Gary Larson's Far Side Cartoons
The Far Side, by Gary Larson
If there's anyone who can consistently make me laugh, it's Gary Larson and his Far Side cartoons.
Published in syndicated newspapers for 14 years until 1995, Larson's "The Far Side" can still be found on greeting cards, calendars, and in books. His wry and insightful sense of humor appeals to many. A great number of people were disappointed when Larson decided to retire from regular publishing, although his work lives on. Larson enjoys a huge fan base of people who love his jokes.
About Larson Growing Up
He was born in Tacoma, Washington, just south of Seattle, in 1950. Not surprisingly, he had a love for science growing up, which is reflected in many of his cartoons that poke fun at scientists and other educated people. He claims that his older brother "tormented" him, which in turn gave him a unique paranoia. Larson says that the paranoia creeps into his work -- especially his drawings of monsters.
A History of Gary Larson's The Far Side
It didn't take Larson long to get his funny cartoons published. After only a couple of submissions, he had a gig in The Seattle Times, starting in 1979. The original cartoon was published under the title "Nature's Way." Eventually, Larson pitched the cartoon to a San Francisco newspaper, which promoted it for syndication as The Far Side. And, the rest is history . . .
The usual butts of his jokes range from scientists, cows, dinosaurs, dogs, chickens, deer, devils, to, well, regular people. Larson's cartoons are never outwardly political or religious. The biggest controversy he ever stirred up was in relation to a cartoon that he published that referenced the "tramp" Jane Goodall, in a chimpanzee cartoon. Jane Goodall herself found the cartoon funny and was not offended, although her organization had originally demanded a retraction and apology from Larson.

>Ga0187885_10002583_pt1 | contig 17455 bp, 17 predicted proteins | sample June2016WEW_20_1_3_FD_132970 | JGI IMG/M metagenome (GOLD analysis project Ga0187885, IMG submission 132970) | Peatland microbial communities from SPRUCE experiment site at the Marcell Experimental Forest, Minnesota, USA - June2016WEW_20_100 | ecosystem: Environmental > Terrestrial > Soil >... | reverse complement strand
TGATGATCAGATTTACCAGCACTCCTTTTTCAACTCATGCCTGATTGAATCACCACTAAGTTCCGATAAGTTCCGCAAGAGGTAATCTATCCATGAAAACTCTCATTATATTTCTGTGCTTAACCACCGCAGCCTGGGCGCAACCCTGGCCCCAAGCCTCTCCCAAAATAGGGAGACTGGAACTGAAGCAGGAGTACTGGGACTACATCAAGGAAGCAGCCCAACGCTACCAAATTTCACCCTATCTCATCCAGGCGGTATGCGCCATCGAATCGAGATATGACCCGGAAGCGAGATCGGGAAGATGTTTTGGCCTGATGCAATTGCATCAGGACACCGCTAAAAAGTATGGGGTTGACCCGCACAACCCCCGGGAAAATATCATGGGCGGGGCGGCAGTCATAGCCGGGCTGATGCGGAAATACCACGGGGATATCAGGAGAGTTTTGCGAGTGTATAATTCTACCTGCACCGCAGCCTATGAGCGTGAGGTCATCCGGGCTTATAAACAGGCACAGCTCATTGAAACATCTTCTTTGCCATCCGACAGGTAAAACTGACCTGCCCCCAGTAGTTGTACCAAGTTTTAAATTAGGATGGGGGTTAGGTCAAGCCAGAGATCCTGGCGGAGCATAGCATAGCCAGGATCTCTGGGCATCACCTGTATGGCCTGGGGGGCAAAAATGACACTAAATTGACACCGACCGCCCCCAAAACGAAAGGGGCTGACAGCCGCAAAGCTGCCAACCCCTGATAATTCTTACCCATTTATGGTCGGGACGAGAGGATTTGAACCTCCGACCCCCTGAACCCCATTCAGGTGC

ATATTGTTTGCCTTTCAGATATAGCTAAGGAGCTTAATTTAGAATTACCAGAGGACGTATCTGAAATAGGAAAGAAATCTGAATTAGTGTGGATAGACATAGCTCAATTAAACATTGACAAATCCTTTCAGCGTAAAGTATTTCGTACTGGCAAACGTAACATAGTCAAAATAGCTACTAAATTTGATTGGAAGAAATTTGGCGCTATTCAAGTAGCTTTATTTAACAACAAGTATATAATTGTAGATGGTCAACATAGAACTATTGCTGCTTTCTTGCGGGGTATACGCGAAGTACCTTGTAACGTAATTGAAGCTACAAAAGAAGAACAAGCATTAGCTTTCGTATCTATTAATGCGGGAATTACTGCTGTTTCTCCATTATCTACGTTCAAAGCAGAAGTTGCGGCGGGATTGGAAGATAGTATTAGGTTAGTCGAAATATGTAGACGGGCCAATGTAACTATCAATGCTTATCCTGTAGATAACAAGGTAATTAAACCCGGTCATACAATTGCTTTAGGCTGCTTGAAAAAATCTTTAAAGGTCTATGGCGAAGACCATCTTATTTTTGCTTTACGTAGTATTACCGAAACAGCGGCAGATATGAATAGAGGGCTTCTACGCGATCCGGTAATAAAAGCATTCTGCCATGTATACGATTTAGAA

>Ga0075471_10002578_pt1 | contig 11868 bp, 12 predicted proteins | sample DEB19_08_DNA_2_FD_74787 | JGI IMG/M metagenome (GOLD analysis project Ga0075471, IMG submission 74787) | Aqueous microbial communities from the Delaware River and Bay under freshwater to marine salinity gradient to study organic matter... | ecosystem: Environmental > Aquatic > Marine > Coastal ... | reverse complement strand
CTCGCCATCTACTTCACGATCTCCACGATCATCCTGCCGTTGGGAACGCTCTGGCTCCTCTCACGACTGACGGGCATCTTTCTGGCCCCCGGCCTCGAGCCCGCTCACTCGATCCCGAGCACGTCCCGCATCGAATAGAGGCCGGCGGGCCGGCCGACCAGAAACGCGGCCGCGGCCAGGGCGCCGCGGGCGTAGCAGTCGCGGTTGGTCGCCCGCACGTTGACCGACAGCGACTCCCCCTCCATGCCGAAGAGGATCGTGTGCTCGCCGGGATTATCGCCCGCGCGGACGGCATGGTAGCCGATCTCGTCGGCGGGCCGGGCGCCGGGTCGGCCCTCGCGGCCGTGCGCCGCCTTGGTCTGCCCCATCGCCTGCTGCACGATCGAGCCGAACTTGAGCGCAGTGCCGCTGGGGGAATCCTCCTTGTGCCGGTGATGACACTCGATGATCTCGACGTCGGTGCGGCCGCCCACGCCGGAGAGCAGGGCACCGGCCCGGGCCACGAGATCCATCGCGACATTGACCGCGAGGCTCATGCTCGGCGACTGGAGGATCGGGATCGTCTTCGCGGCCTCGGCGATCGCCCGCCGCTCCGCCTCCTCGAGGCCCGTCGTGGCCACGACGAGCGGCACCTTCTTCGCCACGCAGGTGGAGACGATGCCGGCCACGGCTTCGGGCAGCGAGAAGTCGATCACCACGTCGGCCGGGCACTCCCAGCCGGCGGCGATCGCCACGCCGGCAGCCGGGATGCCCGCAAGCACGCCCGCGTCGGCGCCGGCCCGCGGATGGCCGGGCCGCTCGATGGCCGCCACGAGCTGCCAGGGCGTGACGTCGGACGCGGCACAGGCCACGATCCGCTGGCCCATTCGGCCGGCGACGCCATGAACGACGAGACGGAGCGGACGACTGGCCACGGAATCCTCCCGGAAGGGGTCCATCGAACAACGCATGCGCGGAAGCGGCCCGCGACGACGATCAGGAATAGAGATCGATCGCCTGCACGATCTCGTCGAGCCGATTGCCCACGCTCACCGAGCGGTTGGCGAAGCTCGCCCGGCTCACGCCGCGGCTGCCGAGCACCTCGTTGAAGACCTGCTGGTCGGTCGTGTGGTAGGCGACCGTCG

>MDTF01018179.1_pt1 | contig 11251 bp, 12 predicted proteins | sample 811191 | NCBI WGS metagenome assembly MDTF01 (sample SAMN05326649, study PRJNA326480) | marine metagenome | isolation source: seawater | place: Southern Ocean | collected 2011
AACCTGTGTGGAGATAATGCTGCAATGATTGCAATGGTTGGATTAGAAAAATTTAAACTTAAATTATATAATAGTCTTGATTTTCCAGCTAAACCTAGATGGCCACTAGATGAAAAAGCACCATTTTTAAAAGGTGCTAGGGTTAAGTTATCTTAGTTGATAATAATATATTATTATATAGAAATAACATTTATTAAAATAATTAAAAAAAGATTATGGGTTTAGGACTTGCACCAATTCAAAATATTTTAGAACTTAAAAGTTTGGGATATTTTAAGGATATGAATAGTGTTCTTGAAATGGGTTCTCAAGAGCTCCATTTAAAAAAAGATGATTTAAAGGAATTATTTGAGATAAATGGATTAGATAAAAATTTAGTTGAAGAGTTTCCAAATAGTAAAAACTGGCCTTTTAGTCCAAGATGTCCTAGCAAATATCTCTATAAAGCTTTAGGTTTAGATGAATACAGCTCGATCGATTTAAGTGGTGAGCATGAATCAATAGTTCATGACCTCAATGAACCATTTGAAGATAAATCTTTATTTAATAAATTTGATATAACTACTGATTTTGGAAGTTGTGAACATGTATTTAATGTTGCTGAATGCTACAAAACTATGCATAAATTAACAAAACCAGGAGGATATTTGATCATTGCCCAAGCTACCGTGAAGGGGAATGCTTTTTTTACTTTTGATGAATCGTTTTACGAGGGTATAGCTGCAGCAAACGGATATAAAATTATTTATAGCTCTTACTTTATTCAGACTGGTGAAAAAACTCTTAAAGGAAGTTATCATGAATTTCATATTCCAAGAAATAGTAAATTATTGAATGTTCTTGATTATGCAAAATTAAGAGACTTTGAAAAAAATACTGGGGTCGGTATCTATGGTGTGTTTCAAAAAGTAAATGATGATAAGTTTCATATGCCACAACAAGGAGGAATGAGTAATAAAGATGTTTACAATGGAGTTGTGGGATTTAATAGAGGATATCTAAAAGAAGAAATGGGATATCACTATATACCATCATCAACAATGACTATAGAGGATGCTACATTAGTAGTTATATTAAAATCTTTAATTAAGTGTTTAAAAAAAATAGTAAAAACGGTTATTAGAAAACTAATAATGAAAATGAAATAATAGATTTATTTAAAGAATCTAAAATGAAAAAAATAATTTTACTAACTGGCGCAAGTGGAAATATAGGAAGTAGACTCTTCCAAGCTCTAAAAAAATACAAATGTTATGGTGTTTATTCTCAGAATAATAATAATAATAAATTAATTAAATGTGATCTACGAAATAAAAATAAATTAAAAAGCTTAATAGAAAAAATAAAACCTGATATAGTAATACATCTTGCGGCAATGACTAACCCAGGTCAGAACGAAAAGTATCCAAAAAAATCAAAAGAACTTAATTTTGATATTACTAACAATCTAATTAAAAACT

Larson's observations are primarily aimed at the silliness and stupidity of the human race. And with regard to that topic, you can't help but laugh!
Larson is a Comedic Genius
The expressions of Larson's characters are priceless. He captures the annoyed look of a housewife, the terrified look of passengers on a plane, and the goofy look of a simpleton -- all with a few pen strokes. Larson's humorous observations of the mundane details of everyday life, from laundry to childcare, make you laugh out loud because they are so accurate. It's amazing to think that this guy never had art lessons.
Why is Gary Larson so Funny?
Larson has an uncanny ability to take a "what if," outlandish scenario and transform it into a straight-faced offering of life as it would be with talking dogs, walking cows, hunting deer, and aliens. He sometimes positions regular people in these unlikely contexts, and then tops it off with an off-hand observation in the caption.
Larson doesn't rely on puns or other tactics for his jokes. What makes his cartoons so effective is the idea that you are viewing a snapshot of these silly situations.
Why We Love Larson's The Far Side Cartoons
There's simply not enough room in a single Hub to showcase all of the best works of Gary Larson. Many of his cartoons are very well-known, such as the ones featuring what you say to a dog, what a dog hears, and the real reason dinosaurs became extinct. Others may be new treasures that you'll discover in his books or by searching on the internet. My personal favorite way to enjoy Larson's work is with a day-by-day calendar. I get one each year, which allows me the opportunity for a fresh joke each day.
There is much more Gary Larson available on the website below, or search through some of the books referenced on this site. Don't laugh too hard, now!
More by this Author
Your favorite popular music probably contains lyrical poetry.
Looking for clean jokes, appropriate for just about any setting or audience? Here's a collection of more than 100 jokes to chose from.
Roses are one of the most popular garden flower and come in a wide variety of colors and species. Here's how to care for roses in your garden.